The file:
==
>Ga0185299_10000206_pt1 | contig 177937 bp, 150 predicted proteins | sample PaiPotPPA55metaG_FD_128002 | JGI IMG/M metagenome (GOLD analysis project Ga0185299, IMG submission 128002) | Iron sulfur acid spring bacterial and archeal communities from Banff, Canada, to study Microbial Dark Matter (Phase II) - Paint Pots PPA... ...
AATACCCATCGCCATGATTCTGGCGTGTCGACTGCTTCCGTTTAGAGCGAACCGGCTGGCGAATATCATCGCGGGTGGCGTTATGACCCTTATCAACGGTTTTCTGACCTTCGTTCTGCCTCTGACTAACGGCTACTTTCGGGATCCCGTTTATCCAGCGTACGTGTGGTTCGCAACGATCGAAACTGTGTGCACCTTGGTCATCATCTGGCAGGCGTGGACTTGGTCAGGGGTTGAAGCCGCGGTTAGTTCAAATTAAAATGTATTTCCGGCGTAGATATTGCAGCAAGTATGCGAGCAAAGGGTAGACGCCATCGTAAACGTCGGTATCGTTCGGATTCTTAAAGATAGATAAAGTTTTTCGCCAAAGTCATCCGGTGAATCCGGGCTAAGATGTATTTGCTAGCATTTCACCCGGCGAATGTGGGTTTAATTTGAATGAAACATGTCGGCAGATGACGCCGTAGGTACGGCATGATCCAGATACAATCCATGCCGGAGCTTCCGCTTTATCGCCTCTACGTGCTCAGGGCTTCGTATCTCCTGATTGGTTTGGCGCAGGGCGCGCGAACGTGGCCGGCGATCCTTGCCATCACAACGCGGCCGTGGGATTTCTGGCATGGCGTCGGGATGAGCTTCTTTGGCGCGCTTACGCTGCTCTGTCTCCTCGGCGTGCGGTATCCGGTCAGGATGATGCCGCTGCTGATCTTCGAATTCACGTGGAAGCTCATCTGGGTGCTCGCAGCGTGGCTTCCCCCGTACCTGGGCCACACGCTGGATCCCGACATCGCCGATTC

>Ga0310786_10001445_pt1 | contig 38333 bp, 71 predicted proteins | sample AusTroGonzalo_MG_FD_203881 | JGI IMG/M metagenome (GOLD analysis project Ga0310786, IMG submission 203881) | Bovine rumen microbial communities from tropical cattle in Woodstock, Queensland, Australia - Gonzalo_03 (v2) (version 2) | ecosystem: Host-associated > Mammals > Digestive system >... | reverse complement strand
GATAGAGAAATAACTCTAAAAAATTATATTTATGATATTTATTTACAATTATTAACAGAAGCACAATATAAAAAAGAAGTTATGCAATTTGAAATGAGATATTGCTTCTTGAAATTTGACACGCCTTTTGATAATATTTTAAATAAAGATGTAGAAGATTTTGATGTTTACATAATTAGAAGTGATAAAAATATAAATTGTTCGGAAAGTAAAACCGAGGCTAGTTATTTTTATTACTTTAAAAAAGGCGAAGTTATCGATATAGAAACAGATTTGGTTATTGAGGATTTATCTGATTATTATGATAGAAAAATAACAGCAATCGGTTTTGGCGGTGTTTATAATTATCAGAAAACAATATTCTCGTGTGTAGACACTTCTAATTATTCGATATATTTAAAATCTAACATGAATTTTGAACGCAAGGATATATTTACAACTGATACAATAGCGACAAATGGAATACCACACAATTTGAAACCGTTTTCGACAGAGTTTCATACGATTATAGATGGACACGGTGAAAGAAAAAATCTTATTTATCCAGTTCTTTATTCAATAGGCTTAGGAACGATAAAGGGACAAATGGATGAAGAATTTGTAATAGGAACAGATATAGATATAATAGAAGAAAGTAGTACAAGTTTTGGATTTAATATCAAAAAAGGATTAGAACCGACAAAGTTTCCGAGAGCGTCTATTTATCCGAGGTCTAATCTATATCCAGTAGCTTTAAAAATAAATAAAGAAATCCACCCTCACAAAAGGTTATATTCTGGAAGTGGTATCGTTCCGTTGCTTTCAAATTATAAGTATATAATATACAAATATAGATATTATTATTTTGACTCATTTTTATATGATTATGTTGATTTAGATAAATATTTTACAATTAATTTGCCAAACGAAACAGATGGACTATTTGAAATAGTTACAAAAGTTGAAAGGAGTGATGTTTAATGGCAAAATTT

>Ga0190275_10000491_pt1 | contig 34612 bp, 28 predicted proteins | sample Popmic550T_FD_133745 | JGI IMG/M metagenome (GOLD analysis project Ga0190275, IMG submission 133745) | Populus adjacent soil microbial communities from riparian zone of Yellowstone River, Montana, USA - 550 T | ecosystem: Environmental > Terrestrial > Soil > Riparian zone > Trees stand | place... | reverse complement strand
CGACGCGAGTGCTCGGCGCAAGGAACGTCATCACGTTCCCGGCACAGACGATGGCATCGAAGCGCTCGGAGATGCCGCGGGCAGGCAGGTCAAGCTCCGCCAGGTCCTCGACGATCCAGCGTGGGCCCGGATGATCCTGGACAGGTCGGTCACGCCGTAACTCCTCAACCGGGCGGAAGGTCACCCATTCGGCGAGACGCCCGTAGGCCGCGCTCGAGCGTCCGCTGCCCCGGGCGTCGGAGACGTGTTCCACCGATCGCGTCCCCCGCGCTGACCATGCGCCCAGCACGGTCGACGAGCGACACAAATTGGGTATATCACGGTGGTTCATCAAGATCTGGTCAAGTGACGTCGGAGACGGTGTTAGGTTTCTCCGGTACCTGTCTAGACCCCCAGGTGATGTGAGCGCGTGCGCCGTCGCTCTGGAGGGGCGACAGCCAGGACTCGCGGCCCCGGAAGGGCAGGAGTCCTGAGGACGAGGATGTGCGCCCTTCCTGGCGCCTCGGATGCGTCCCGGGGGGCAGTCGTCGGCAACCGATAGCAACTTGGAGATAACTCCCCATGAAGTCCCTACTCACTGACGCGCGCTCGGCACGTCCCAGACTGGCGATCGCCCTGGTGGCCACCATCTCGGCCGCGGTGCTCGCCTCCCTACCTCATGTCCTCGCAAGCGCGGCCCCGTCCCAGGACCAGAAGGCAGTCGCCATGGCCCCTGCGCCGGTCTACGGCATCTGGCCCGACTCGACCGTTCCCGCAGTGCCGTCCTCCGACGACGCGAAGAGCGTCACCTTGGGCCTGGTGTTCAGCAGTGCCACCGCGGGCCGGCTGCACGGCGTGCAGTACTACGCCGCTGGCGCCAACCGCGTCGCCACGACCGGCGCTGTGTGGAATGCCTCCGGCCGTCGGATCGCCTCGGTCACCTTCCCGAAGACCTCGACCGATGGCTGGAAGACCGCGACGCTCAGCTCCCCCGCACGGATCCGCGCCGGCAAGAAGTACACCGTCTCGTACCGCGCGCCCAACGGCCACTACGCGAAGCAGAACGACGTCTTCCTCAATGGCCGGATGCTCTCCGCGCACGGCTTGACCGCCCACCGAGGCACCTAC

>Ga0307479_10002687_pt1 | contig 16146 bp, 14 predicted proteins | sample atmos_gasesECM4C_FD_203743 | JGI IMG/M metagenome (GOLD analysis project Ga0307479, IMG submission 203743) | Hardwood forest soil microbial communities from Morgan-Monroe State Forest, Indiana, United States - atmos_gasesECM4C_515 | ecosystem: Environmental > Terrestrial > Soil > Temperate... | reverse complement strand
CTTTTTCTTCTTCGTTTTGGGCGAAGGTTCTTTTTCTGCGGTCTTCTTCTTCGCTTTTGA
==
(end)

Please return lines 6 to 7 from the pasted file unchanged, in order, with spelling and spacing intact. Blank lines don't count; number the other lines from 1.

CGACGCGAGTGCTCGGCGCAAGGAACGTCATCACGTTCCCGGCACAGACGATGGCATCGAAGCGCTCGGAGATGCCGCGGGCAGGCAGGTCAAGCTCCGCCAGGTCCTCGACGATCCAGCGTGGGCCCGGATGATCCTGGACAGGTCGGTCACGCCGTAACTCCTCAACCGGGCGGAAGGTCACCCATTCGGCGAGACGCCCGTAGGCCGCGCTCGAGCGTCCGCTGCCCCGGGCGTCGGAGACGTGTTCCACCGATCGCGTCCCCCGCGCTGACCATGCGCCCAGCACGGTCGACGAGCGACACAAATTGGGTATATCACGGTGGTTCATCAAGATCTGGTCAAGTGACGTCGGAGACGGTGTTAGGTTTCTCCGGTACCTGTCTAGACCCCCAGGTGATGTGAGCGCGTGCGCCGTCGCTCTGGAGGGGCGACAGCCAGGACTCGCGGCCCCGGAAGGGCAGGAGTCCTGAGGACGAGGATGTGCGCCCTTCCTGGCGCCTCGGATGCGTCCCGGGGGGCAGTCGTCGGCAACCGATAGCAACTTGGAGATAACTCCCCATGAAGTCCCTACTCACTGACGCGCGCTCGGCACGTCCCAGACTGGCGATCGCCCTGGTGGCCACCATCTCGGCCGCGGTGCTCGCCTCCCTACCTCATGTCCTCGCAAGCGCGGCCCCGTCCCAGGACCAGAAGGCAGTCGCCATGGCCCCTGCGCCGGTCTACGGCATCTGGCCCGACTCGACCGTTCCCGCAGTGCCGTCCTCCGACGACGCGAAGAGCGTCACCTTGGGCCTGGTGTTCAGCAGTGCCACCGCGGGCCGGCTGCACGGCGTGCAGTACTACGCCGCTGGCGCCAACCGCGTCGCCACGACCGGCGCTGTGTGGAATGCCTCCGGCCGTCGGATCGCCTCGGTCACCTTCCCGAAGACCTCGACCGATGGCTGGAAGACCGCGACGCTCAGCTCCCCCGCACGGATCCGCGCCGGCAAGAAGTACACCGTCTCGTACCGCGCGCCCAACGGCCACTACGCGAAGCAGAACGACGTCTTCCTCAATGGCCGGATGCTCTCCGCGCACGGCTTGACCGCCCACCGAGGCACCTAC

>Ga0307479_10002687_pt1 | contig 16146 bp, 14 predicted proteins | sample atmos_gasesECM4C_FD_203743 | JGI IMG/M metagenome (GOLD analysis project Ga0307479, IMG submission 203743) | Hardwood forest soil microbial communities from Morgan-Monroe State Forest, Indiana, United States - atmos_gasesECM4C_515 | ecosystem: Environmental > Terrestrial > Soil > Temperate... | reverse complement strand